Labor & Employment

Does Roseanne Barr have a valid legal claim for cancellation of her show?

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Roseanne Barr holds a First Amendment right to engage in political speech, but her ABC contract may offer no such protection. DFree /

The First Amendment restricts the government from interfering with free speech rights, but it doesn’t cover job-related consequences for private employees--or even star comedians.

Roseanne Barr’s show was cancelled quickly after a racist tweet early Tuesday. Barr can’t sue for a First Amendment violation, and her contract probably prevents her from suing over violations, report the Associated Press, Illinois News Bureau, MarketWatch and Law & Crime.

The First Amendment begins with the words “Congress shall make no law” but does not restrict private employers, according to University of Illinois labor and employment relations professor Michael LeRoy. “Employees in private workplaces do not have a First Amendment right,” he told Illinois News Bureau, “even though they often mistakenly think that they do.”

Roseanne was filmed in California, where the law protects workers from being fired based on their political views. LeRoy said. But an employee who participates in a political activity that creates a conflict of interest with her employer would not be protected.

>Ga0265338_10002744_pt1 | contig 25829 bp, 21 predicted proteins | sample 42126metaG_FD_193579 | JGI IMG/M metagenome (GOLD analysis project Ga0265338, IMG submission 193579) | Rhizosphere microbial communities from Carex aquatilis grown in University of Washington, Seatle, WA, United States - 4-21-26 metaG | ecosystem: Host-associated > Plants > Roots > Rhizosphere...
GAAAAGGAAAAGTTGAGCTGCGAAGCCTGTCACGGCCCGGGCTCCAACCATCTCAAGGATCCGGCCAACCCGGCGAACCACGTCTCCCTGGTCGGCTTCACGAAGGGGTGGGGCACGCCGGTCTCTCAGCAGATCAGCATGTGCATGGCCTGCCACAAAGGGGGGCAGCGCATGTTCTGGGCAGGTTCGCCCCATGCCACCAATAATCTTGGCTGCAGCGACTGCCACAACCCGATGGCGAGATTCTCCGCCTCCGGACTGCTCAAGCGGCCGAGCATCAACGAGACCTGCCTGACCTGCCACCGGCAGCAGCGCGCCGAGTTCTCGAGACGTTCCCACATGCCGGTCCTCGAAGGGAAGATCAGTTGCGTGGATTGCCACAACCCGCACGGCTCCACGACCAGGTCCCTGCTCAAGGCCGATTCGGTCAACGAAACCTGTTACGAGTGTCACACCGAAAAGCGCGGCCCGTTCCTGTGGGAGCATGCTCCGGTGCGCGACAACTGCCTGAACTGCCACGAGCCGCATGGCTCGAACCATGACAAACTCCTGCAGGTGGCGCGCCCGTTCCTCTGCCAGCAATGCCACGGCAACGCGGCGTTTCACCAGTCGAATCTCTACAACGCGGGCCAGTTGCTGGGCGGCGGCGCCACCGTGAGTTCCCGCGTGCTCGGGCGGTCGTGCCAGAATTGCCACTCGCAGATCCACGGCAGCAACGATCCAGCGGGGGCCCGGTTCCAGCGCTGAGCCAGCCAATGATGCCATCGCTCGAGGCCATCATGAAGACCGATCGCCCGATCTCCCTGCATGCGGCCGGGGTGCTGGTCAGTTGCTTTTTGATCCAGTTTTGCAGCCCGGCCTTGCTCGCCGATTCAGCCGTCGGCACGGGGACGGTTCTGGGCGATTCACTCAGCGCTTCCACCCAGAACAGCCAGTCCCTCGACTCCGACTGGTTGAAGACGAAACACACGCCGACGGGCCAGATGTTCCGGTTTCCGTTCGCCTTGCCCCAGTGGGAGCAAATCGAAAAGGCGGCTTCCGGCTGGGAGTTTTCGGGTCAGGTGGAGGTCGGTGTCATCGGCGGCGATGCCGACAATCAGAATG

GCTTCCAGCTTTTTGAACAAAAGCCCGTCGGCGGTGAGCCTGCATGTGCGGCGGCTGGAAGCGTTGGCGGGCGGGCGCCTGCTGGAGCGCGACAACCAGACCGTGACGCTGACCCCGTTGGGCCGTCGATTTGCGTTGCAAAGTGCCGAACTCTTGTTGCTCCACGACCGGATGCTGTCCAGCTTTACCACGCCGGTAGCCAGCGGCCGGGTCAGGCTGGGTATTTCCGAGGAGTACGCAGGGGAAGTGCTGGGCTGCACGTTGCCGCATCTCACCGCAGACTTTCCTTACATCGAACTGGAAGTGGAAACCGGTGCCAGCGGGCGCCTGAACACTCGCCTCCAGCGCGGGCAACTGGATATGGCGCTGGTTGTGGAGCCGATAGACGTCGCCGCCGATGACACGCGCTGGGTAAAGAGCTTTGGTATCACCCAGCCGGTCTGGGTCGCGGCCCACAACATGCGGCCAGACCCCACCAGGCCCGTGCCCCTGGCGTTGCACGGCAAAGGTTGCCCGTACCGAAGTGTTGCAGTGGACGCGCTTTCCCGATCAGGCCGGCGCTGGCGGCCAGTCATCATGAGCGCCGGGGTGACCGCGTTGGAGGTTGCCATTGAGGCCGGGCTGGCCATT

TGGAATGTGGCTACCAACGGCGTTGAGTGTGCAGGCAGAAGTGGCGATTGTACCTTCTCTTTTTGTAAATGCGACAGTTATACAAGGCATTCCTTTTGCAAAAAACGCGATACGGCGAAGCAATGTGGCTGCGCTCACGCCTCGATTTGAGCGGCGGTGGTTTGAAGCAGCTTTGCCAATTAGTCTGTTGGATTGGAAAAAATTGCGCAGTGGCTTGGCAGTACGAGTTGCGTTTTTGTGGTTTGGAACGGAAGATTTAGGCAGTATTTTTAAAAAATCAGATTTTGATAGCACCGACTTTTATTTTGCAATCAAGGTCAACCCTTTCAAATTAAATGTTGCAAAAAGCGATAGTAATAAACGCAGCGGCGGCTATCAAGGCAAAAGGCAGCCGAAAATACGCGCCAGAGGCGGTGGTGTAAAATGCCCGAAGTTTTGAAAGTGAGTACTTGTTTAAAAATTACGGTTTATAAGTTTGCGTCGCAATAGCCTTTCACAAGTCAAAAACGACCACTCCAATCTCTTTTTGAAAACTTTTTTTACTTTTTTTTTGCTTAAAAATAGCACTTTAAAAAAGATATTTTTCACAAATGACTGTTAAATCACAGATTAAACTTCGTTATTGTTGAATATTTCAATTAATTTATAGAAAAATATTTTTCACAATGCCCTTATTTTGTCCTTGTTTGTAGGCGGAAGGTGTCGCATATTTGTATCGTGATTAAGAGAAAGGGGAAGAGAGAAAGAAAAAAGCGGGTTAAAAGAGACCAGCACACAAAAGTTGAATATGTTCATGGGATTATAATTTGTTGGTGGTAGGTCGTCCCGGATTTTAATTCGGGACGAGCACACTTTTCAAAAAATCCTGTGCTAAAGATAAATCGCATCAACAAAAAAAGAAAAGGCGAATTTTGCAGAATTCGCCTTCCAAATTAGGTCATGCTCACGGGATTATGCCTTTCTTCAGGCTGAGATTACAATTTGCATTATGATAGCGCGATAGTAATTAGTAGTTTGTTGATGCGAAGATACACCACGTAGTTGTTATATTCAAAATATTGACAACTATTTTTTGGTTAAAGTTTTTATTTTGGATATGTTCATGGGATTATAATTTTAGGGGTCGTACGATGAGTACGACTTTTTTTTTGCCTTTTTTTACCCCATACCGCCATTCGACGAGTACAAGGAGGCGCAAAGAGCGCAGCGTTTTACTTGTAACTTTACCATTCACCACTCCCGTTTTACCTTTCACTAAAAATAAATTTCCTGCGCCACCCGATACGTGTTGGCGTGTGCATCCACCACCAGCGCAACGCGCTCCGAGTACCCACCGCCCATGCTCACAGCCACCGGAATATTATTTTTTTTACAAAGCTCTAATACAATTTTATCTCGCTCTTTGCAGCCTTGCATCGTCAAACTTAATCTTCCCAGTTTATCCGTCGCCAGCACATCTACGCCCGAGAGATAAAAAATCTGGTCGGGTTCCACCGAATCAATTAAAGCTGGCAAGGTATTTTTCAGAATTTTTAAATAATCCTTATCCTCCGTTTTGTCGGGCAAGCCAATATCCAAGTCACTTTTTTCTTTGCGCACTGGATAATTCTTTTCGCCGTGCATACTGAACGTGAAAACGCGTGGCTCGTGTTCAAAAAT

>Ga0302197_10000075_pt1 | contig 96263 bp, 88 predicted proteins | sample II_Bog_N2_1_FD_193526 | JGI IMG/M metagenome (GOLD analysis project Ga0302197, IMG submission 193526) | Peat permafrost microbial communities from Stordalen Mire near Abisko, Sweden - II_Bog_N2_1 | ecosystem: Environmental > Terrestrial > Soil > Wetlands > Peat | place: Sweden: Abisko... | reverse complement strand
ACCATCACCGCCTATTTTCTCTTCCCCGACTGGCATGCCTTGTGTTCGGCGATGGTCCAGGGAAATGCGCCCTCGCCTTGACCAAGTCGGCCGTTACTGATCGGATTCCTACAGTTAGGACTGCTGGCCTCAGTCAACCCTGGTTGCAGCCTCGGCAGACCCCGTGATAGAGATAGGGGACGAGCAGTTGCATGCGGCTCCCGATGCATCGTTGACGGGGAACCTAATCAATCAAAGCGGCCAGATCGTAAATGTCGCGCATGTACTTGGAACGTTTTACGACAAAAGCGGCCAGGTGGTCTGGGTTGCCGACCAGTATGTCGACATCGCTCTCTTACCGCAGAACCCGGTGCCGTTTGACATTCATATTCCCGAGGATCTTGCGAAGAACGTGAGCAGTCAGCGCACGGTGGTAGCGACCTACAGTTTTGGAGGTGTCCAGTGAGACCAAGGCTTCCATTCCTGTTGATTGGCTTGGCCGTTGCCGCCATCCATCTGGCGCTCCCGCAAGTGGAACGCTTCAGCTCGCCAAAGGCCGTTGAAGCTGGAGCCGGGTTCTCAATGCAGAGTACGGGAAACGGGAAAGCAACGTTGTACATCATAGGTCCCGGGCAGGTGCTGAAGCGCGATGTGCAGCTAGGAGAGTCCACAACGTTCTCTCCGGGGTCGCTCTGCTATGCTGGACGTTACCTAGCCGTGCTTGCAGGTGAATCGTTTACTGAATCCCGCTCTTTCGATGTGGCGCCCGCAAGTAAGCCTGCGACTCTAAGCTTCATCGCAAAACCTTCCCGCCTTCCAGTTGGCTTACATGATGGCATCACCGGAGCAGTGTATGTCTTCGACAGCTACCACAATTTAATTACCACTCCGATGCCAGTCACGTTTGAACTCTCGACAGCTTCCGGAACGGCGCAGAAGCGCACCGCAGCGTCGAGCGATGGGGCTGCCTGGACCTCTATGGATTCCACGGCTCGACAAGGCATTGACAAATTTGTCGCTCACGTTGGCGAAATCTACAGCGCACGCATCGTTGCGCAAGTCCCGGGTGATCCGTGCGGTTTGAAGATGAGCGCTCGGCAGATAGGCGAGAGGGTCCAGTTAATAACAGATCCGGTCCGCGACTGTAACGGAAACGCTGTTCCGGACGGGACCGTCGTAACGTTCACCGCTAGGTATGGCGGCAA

In any event, ABC is located in New York, and contracts often designate the headquarters state as the place to bring a lawsuit, LeRoy said. New York doesn’t have the same broad protections for employee speech as does California.

LeRoy and Loyola at Los Angeles law professor F. Jay Dougherty both said Barr’s contract probably has a morals clause that would give the studio the right to end her contract. A morals clause typically allows an employee to be terminated for speech that “will tend to shock, insult or offend the community or public morals or decency or prejudice the producer in general,” LeRoy said.

The clause even may give the studio a right to sue Barr for breach of her contract, Dougherty told the Associated Press.

Top cast members may be entitled to severance payments for the canceled show, according to the Associated Press and Law & Crime. Others likely have no such protection. Also, Barr’s deleted tweet, for which she later apologized, could be considered an “act of God” that is outside the control of the studio, giving it the right to cancel contracts, Dougherty said.

“We can’t predict whether there will be lawsuits or not,” Dougherty told AP, “but I don’t think there will be successful lawsuits.”

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